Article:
1- in-4 Indians rates life as ‘suffering’

Nearly one in four Indians rates life as "suffering",according to a Gallup poll.

Written by Agencies | Washington | Published:May 28, 2012 10:07 pm

Nearly one in four Indians rates life as “suffering” while South Asians viewed their living standards worse in 2011 than most residents in other parts of Asia,according to a Gallup poll released today.

Announcing the results of its latest survey,Gallup said that at least one in five residents in Nepal (31 per cent),Afghanistan (30 per cent),India (24 per cent),Sri Lanka (22 percent),and Pakistan (21 per cent) rated their lives poorly enough to be considered “suffering.”

Bangladesh is the only South Asian country where suffering is significantly lower than its regional neighbours,at 10 per cent.

Gallup said its results are based on face-to-face and telephone interviews with approximately 1,000 adults,aged 15 and older,in 20 countries in Asia.

The survey was conducted between April 5 and December 4,2011.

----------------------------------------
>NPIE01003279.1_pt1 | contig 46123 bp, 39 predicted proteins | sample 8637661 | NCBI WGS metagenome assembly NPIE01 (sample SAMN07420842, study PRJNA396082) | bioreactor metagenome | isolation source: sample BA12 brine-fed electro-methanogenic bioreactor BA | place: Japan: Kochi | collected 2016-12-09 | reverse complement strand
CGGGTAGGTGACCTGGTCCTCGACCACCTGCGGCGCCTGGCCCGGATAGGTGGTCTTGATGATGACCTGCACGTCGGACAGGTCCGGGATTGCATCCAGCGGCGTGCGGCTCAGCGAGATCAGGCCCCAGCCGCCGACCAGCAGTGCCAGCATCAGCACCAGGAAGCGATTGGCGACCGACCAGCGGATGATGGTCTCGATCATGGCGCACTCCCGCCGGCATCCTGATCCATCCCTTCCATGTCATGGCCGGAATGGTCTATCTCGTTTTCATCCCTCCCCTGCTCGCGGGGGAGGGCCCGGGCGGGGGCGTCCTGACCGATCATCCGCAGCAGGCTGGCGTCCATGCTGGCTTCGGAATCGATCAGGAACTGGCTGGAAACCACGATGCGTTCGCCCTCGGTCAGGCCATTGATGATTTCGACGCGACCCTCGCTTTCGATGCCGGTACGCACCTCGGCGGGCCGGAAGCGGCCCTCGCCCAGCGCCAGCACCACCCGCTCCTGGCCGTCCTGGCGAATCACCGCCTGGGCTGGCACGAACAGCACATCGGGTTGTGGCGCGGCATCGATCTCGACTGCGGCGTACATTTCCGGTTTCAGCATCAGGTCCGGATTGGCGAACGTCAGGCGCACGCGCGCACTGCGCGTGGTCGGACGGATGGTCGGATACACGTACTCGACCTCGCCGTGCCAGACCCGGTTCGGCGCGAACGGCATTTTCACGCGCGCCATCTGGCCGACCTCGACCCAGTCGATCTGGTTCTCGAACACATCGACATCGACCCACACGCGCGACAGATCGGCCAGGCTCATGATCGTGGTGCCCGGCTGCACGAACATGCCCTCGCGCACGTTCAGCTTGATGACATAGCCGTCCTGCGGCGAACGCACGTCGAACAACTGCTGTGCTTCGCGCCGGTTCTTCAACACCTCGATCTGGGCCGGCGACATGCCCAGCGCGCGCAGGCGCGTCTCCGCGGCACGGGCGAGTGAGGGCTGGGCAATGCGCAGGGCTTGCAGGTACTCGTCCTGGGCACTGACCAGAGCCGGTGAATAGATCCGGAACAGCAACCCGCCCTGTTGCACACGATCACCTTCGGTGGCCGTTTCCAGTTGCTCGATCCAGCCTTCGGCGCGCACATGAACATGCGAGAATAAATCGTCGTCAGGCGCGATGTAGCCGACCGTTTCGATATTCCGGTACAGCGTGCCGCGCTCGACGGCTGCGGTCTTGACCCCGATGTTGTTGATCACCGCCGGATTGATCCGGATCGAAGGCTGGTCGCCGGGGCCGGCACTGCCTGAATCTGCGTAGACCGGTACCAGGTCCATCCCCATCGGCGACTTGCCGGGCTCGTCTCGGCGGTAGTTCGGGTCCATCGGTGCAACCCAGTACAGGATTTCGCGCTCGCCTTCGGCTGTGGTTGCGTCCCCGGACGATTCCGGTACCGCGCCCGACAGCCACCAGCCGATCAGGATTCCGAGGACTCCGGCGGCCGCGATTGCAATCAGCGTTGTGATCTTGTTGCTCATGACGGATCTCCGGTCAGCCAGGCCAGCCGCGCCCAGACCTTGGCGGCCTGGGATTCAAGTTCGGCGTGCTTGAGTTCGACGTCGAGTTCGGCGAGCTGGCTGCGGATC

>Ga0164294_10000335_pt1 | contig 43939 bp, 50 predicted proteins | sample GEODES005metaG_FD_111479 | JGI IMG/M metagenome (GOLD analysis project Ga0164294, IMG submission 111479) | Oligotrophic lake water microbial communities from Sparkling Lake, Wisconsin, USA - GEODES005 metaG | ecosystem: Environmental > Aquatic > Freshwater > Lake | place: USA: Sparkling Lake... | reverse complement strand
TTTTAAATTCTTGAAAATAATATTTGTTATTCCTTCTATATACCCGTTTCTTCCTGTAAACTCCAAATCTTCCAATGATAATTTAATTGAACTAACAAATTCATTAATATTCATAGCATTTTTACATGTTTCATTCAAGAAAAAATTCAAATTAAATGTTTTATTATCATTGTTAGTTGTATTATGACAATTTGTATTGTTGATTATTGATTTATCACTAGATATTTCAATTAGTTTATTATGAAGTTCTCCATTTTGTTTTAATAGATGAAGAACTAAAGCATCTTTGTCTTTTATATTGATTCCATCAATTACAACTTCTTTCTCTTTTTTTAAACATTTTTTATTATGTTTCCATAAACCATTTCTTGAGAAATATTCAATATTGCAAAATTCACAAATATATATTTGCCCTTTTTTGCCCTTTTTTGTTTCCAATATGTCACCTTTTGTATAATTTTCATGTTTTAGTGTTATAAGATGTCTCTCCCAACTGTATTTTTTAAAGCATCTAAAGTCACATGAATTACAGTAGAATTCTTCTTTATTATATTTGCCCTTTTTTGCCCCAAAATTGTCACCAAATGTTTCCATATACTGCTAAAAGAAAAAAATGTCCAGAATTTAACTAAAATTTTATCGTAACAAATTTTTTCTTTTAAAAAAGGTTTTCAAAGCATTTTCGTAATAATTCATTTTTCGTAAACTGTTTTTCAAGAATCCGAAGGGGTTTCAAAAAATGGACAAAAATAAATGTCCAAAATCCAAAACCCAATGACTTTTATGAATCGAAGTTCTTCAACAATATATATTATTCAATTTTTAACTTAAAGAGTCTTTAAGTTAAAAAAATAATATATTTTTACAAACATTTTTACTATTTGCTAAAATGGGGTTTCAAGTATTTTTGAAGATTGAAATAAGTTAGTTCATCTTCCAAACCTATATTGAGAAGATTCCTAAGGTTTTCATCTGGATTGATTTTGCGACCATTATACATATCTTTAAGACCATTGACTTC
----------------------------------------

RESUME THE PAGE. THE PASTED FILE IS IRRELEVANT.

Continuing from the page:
Gallup said it classifies respondents as “thriving,” “struggling,” or “suffering”,according to how they rate their current and future lives on a ladder scale with steps numbered from 0 to 10 based on the Cantril Self-Anchoring Striving Scale.

Respondents were not asked to classify their lives according to these labels.

Those who rate their present life a seven or higher on the ladder and their life in five years an eight or higher are classified as thriving,while those who rate both dimensions a four or lower are considered suffering.

Respondents whose ratings fall in between are considered struggling.

“The relatively high levels of suffering in South Asia likely reflect the economic turmoil,war,conflict,domestic terrorism,or separatist movements that have afflicted many of these countries in the past decade,” Gallup said.

“Additionally,most South Asian countries currently have higher levels of unemployment and corruption and lower levels of college education than the rest of Asia,” Gallup added.

Relatively low levels of suffering in Bangladesh may run counter to extremely poor economic conditions in the nation,it said.

According to 2011 World Bank data,GDP per capita in Bangladesh is the third lowest in Asia,slightly above Nepal and Afghanistan — countries with the highest levels of suffering in Asia,at 31 per cent and 30 per cent,respectively.

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